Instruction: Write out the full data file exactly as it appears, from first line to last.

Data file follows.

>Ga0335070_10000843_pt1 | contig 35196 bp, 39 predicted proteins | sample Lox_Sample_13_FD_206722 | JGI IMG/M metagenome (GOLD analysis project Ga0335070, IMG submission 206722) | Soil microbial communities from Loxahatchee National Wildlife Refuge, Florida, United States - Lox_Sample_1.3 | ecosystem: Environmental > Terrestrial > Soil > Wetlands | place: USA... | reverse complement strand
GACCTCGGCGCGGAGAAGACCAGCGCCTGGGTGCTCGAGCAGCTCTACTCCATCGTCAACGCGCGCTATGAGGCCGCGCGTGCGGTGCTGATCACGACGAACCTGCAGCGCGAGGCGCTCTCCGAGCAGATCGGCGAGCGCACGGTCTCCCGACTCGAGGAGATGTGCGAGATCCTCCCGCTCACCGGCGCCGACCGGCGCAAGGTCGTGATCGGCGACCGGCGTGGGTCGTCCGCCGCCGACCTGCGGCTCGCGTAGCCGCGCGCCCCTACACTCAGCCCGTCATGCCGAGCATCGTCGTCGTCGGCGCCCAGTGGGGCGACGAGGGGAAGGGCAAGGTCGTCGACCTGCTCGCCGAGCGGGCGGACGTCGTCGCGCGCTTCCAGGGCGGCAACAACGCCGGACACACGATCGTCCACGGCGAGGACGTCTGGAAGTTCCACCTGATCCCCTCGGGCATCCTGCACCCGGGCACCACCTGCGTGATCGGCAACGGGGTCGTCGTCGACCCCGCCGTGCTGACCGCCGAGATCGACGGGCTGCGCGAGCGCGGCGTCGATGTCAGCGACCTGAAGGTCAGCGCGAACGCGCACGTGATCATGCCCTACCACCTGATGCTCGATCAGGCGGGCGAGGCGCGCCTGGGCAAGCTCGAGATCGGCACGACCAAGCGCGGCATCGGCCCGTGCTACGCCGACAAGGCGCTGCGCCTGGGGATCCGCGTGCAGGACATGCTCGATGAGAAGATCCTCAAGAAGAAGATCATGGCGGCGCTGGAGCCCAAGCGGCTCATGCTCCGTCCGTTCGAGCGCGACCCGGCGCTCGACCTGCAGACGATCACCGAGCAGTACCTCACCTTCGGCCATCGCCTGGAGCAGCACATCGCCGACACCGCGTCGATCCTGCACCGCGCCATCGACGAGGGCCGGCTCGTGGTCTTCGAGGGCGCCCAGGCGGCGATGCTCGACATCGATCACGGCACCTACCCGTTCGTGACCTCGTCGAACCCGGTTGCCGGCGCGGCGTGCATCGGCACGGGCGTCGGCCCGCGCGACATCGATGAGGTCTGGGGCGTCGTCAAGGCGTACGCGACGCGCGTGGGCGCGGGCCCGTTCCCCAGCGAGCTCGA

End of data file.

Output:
>Ga0335070_10000843_pt1 | contig 35196 bp, 39 predicted proteins | sample Lox_Sample_13_FD_206722 | JGI IMG/M metagenome (GOLD analysis project Ga0335070, IMG submission 206722) | Soil microbial communities from Loxahatchee National Wildlife Refuge, Florida, United States - Lox_Sample_1.3 | ecosystem: Environmental > Terrestrial > Soil > Wetlands | place: USA... | reverse complement strand
GACCTCGGCGCGGAGAAGACCAGCGCCTGGGTGCTCGAGCAGCTCTACTCCATCGTCAACGCGCGCTATGAGGCCGCGCGTGCGGTGCTGATCACGACGAACCTGCAGCGCGAGGCGCTCTCCGAGCAGATCGGCGAGCGCACGGTCTCCCGACTCGAGGAGATGTGCGAGATCCTCCCGCTCACCGGCGCCGACCGGCGCAAGGTCGTGATCGGCGACCGGCGTGGGTCGTCCGCCGCCGACCTGCGGCTCGCGTAGCCGCGCGCCCCTACACTCAGCCCGTCATGCCGAGCATCGTCGTCGTCGGCGCCCAGTGGGGCGACGAGGGGAAGGGCAAGGTCGTCGACCTGCTCGCCGAGCGGGCGGACGTCGTCGCGCGCTTCCAGGGCGGCAACAACGCCGGACACACGATCGTCCACGGCGAGGACGTCTGGAAGTTCCACCTGATCCCCTCGGGCATCCTGCACCCGGGCACCACCTGCGTGATCGGCAACGGGGTCGTCGTCGACCCCGCCGTGCTGACCGCCGAGATCGACGGGCTGCGCGAGCGCGGCGTCGATGTCAGCGACCTGAAGGTCAGCGCGAACGCGCACGTGATCATGCCCTACCACCTGATGCTCGATCAGGCGGGCGAGGCGCGCCTGGGCAAGCTCGAGATCGGCACGACCAAGCGCGGCATCGGCCCGTGCTACGCCGACAAGGCGCTGCGCCTGGGGATCCGCGTGCAGGACATGCTCGATGAGAAGATCCTCAAGAAGAAGATCATGGCGGCGCTGGAGCCCAAGCGGCTCATGCTCCGTCCGTTCGAGCGCGACCCGGCGCTCGACCTGCAGACGATCACCGAGCAGTACCTCACCTTCGGCCATCGCCTGGAGCAGCACATCGCCGACACCGCGTCGATCCTGCACCGCGCCATCGACGAGGGCCGGCTCGTGGTCTTCGAGGGCGCCCAGGCGGCGATGCTCGACATCGATCACGGCACCTACCCGTTCGTGACCTCGTCGAACCCGGTTGCCGGCGCGGCGTGCATCGGCACGGGCGTCGGCCCGCGCGACATCGATGAGGTCTGGGGCGTCGTCAAGGCGTACGCGACGCGCGTGGGCGCGGGCCCGTTCCCCAGCGAGCTCGA